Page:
"They are also required to report any questionable or suspicious transaction even if it is less than $10K."


    Isn't the Patriot Act wonderful? The "86'em" law redefined.

    N&B


    I'm fairly certain that rule was around long before the Patriot Act.
  • Lot of good information discussed lately. One of the things that I wondered about when I began this thread (but negelected to state) was the question of what the house knows, from card use. Let me explain. I'm comfortable now with the tax aspect. What worries me is the info that the casino retains, via that comp card. Everyone here, as an advantage player, knows it's smart to not bring undue attention to your playing. But doesn't the card give them an accurate view of your wins over a period of time? I mean, say you had 4 or 5 REALLY good sessions over a two week period. Don't they know this next time you sit down and hand them your card? And wouldn't they be paying a little closer attention to you?

    I know there is also some wisdom in the fact that you might seem suspicious for not using a card ("what does he have to hide?")

    The happy medium for me seems to be using it maybe half the time. Still get some of the comps, but still "hide" some of the wins.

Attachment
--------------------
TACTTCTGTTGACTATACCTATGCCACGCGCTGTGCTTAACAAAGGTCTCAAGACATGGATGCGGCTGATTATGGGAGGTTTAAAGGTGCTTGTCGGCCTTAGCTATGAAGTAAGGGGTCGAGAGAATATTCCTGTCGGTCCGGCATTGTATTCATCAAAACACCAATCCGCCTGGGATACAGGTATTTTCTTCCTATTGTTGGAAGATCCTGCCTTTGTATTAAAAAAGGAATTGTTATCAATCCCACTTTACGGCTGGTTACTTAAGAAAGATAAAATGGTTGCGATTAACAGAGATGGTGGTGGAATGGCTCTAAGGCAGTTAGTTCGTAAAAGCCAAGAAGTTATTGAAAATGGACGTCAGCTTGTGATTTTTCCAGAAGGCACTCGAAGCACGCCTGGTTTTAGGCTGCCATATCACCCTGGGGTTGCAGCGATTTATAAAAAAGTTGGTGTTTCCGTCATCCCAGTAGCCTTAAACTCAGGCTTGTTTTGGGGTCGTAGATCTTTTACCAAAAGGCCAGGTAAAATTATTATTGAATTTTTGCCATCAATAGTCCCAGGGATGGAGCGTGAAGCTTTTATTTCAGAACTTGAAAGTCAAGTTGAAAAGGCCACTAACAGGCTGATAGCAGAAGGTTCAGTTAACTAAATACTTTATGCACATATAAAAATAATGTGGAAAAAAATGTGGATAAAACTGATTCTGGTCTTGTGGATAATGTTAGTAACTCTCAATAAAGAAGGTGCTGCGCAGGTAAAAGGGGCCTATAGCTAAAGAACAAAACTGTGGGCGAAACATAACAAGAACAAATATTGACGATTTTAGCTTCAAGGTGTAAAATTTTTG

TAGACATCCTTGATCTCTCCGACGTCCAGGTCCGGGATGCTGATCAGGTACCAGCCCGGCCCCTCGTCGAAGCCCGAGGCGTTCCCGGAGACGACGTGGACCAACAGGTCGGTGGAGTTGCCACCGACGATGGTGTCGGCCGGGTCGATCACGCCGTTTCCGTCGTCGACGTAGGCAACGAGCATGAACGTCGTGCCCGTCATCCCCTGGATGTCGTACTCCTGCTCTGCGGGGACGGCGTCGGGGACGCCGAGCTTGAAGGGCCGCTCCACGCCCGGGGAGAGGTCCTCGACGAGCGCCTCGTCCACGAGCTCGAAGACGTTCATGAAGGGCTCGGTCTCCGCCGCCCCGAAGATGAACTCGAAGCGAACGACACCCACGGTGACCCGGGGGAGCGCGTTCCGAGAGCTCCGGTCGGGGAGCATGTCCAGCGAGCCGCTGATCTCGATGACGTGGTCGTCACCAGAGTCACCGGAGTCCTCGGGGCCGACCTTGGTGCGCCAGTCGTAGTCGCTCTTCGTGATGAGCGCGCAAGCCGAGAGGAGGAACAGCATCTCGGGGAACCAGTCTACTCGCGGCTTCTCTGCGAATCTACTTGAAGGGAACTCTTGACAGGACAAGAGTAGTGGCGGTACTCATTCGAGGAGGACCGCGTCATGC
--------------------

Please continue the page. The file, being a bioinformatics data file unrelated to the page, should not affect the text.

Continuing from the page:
Any thoughts on this?

    John
  • The only things I'm aware of are the basics: the card#, the "points accumulated", and the date/time of last use. Maybe there is a code# that tells what (slot, table, keno, etc) the last use was. Perhaps name & date of birth for confirmation.

    N&B
  • Nickels_n_Bullets said:
    The only things I'm aware of are the basics: the card#, the "points accumulated", and the date/time of last use. Maybe there is a code# that tells what (slot, table, keno, etc) the last use was. Perhaps name & date of birth for confirmation.

    N&B


    Well, that I'm fine with. If that's the case, then I'm much more comfortable. Nickels, what do you base this on? I mean, are you fairly sure this is the extent?

    John
  • Until the word "Maybe" in my last response is what everyone keeps telling me when I asked. From maybe and beyond, is a guess. However, they do know the date and time of the last use, when I've sneaked a peek at the terminal.

    N&B
  • I'm surprised that there's not a current or ex-casino employee that belongs to this board that can answer this question..
  • Sorry about the length of this but here is what the Halifax Casino site states (in part):

    What Information We Collect and How We Use It

    The Player's Club Program

    Members of the Player's Club program provide the Casino with Personal Information... this Personal Information (is used) for the following purposes:

    To administer the Player's Club Program, including the management of accounts to accurately record, update and redeem Player's Club rewards;